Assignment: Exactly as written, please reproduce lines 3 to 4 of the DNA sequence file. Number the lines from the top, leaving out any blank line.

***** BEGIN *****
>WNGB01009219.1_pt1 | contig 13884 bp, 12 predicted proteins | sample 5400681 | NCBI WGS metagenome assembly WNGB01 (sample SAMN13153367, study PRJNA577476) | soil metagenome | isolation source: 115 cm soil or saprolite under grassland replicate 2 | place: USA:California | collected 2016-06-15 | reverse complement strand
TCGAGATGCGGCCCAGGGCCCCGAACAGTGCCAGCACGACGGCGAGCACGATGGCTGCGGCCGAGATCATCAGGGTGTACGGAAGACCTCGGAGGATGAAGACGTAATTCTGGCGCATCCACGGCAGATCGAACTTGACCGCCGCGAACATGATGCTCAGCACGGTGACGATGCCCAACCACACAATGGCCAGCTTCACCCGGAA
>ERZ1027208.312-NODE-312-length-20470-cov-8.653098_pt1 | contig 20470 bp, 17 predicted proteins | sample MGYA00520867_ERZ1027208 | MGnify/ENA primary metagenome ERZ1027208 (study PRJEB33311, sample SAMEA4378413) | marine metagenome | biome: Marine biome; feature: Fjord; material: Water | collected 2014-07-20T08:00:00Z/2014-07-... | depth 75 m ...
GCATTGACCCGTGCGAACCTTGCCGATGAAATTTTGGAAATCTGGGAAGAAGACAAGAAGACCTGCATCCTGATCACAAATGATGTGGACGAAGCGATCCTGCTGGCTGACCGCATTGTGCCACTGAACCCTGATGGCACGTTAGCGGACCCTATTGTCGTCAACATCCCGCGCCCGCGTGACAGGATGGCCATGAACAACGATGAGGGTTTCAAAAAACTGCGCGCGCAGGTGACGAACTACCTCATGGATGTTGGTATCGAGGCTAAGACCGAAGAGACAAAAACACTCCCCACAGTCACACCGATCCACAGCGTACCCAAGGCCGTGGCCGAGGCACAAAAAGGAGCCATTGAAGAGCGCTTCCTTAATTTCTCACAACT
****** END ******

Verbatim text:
>ERZ1027208.312-NODE-312-length-20470-cov-8.653098_pt1 | contig 20470 bp, 17 predicted proteins | sample MGYA00520867_ERZ1027208 | MGnify/ENA primary metagenome ERZ1027208 (study PRJEB33311, sample SAMEA4378413) | marine metagenome | biome: Marine biome; feature: Fjord; material: Water | collected 2014-07-20T08:00:00Z/2014-07-... | depth 75 m ...
GCATTGACCCGTGCGAACCTTGCCGATGAAATTTTGGAAATCTGGGAAGAAGACAAGAAGACCTGCATCCTGATCACAAATGATGTGGACGAAGCGATCCTGCTGGCTGACCGCATTGTGCCACTGAACCCTGATGGCACGTTAGCGGACCCTATTGTCGTCAACATCCCGCGCCCGCGTGACAGGATGGCCATGAACAACGATGAGGGTTTCAAAAAACTGCGCGCGCAGGTGACGAACTACCTCATGGATGTTGGTATCGAGGCTAAGACCGAAGAGACAAAAACACTCCCCACAGTCACACCGATCCACAGCGTACCCAAGGCCGTGGCCGAGGCACAAAAAGGAGCCATTGAAGAGCGCTTCCTTAATTTCTCACAACT